When I was a child, I’d run and hide in our rambling country house whenever Dad got out his silver and black Pentax with the extra-long lens. After Mom died, we found boxes of old orange and white rolls of Kodak film when we’d cleared out my parents’ house. I took the kids to the drugstore to get them developed, filling out the paper with my contact info, putting the cartridges in the tight envelopes, sealing them with the self-seal that always sticks to my hands, and finally placing them in the drop-box. We picked them up after a week, and hurriedly opened the sticky envelopes, pulling out hundreds of glossy images. Photos of me milking cows on the farm, my face turned away. Photos of horses silhouetted against the sun and my old worn-out tire swing hanging on the big branch of the pecan tree out back. Photos of Mom wearing a faded flowery apron cooking biscuits or sitting at the backyard picnic table smoking a cigarette, her favorite orange ceramic mug in front of her. The memories were an assault, and I quickly pushed the pictures back into the packages and haphazardly shoved them into a cardboard box in my closet, despite my daughters’ cries of surprise. I’ll look at them one day.
Maybe that old myth is true: photographs steal the soul. Maybe all the casual shots that capture nearly every moment of my family’s lives, that are loaded on my phone and in the cardboard box in my closet, are too much. Maybe that’s why I shy away from the camera. I don’t want to see my reflection staring back at me.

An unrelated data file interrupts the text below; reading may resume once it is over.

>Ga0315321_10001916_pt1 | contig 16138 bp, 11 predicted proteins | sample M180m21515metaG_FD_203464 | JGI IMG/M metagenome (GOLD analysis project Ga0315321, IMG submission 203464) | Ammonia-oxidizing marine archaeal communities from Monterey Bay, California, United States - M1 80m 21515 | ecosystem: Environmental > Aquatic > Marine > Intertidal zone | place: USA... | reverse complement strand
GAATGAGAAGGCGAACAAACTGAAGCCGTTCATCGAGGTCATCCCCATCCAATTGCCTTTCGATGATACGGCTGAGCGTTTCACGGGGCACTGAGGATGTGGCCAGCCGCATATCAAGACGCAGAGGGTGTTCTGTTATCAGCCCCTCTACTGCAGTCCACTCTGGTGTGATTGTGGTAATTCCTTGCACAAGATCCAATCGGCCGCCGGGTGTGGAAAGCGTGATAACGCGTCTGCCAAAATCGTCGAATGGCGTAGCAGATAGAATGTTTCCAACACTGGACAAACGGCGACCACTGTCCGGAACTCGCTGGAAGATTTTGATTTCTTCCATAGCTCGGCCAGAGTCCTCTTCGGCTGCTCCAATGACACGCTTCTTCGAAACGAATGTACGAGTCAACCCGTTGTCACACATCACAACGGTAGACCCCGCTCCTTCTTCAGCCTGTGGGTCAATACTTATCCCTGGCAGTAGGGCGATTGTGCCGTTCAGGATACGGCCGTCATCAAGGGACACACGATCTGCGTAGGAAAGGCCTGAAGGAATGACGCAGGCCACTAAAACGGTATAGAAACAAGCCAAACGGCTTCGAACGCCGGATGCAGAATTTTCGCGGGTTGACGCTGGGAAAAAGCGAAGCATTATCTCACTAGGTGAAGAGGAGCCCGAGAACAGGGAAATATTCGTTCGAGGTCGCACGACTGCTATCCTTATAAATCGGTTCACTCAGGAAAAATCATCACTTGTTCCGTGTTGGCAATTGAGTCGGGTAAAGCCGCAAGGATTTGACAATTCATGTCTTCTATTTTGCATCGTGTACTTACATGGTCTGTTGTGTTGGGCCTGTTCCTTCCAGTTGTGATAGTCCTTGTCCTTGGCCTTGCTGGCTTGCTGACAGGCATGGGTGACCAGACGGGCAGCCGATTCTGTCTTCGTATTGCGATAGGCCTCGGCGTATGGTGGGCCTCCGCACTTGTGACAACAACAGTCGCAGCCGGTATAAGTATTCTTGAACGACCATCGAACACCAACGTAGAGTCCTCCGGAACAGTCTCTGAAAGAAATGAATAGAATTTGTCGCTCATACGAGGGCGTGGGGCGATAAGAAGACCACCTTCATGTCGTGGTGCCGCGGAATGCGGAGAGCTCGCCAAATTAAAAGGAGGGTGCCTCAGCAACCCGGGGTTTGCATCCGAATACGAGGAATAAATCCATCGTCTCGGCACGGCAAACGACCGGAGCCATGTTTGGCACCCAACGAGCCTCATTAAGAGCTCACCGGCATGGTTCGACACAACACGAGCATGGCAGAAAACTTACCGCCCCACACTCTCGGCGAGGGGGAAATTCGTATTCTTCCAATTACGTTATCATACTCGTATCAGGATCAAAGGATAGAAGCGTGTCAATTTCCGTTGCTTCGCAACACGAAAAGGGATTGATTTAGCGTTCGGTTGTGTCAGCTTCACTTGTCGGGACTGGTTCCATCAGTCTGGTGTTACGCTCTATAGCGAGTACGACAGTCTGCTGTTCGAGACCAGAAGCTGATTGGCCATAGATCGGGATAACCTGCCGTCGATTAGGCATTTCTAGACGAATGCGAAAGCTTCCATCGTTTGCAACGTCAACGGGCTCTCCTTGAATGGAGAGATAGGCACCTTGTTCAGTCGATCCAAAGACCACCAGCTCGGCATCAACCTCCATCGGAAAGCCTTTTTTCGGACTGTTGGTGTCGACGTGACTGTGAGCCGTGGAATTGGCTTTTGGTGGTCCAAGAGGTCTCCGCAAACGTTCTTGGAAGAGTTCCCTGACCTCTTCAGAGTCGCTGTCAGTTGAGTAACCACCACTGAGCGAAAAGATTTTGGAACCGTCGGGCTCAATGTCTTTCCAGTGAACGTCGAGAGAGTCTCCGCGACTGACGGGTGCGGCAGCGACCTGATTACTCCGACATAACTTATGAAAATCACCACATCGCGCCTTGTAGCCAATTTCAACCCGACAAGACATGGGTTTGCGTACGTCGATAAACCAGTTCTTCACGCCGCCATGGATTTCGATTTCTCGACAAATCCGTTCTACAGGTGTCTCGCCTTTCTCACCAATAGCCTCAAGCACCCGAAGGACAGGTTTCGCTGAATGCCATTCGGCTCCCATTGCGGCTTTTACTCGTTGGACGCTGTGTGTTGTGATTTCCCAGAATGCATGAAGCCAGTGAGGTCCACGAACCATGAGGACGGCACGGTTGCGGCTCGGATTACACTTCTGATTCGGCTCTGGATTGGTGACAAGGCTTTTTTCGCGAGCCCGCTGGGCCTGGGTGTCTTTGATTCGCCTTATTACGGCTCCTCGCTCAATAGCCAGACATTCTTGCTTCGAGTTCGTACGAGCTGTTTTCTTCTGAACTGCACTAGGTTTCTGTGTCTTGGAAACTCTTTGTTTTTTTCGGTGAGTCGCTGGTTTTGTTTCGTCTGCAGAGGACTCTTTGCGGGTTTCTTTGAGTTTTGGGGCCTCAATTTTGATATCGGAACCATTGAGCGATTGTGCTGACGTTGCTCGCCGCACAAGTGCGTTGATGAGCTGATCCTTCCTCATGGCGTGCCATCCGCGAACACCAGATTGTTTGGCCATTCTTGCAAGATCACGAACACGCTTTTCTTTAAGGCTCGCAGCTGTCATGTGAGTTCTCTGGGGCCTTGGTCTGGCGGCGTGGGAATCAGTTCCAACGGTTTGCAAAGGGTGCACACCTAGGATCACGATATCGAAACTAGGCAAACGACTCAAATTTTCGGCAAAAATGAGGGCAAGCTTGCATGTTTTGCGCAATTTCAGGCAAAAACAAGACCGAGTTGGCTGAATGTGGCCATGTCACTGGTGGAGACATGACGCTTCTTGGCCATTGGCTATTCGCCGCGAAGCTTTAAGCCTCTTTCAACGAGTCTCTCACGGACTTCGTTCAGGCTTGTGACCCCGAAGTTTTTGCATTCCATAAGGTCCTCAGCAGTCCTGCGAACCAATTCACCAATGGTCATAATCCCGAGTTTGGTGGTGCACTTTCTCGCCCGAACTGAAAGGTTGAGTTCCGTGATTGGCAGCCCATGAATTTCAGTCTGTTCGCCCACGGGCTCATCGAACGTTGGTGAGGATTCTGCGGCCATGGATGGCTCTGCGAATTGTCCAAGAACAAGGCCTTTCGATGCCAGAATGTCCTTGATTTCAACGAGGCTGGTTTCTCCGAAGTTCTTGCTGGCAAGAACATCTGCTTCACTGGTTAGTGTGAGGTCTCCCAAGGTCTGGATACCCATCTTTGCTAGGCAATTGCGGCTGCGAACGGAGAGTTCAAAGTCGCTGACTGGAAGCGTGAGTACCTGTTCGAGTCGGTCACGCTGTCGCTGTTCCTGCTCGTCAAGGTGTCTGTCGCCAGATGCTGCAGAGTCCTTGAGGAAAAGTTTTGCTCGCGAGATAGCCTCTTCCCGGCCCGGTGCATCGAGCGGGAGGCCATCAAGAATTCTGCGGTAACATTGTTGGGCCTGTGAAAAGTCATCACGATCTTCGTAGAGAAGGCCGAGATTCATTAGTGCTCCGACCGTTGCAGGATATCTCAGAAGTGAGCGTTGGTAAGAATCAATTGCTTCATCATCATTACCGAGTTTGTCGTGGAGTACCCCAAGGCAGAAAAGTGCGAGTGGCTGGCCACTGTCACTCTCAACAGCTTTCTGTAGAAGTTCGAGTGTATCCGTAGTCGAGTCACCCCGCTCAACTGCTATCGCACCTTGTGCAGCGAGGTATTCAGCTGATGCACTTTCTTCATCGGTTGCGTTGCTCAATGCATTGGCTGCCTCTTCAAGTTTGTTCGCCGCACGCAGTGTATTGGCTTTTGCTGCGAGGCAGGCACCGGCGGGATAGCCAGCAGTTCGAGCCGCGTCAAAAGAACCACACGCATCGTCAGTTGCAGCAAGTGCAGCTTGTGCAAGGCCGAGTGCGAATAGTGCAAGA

Come on, mom!
My youngest, Evie, hops on one foot, antsy for this to be over so she can get back to ogling the college-age boys lying on the striped loungers down by the pier. She’s 16 and spent most of the day moaning that the morning’s French toast made her flat stomach bulgy and taking investigative walks to the pier with Laurie, her sister, and Eleanor, Jules’ daughter. The three girls have taken pics of each other and posted them to their Instas all day. They have no problems with pictures, unlike me.
I’m used to being the one taking the photos. My phone is filled with thousands of candid shots of the girls and my husband over the years. From messy yogurt faces to first steps, field day at school and 5th grade graduation. I have an endless number of pictures. Very few of them include me. Tom will occasionally take a photo of the three of us girls when asked, but usually there will be a shadow of his thumb covering one of us. Or they’re at a weird angle. My husband is gifted in many things – photography not being one of them.
The girls’ baby photos are only of them. There was no sweet shot of me at a photogenic angle looking adoringly at their baby faces. No one wanted to see my blood-shot eyes and puffy body. People only wanted to see their lovely newborn faces.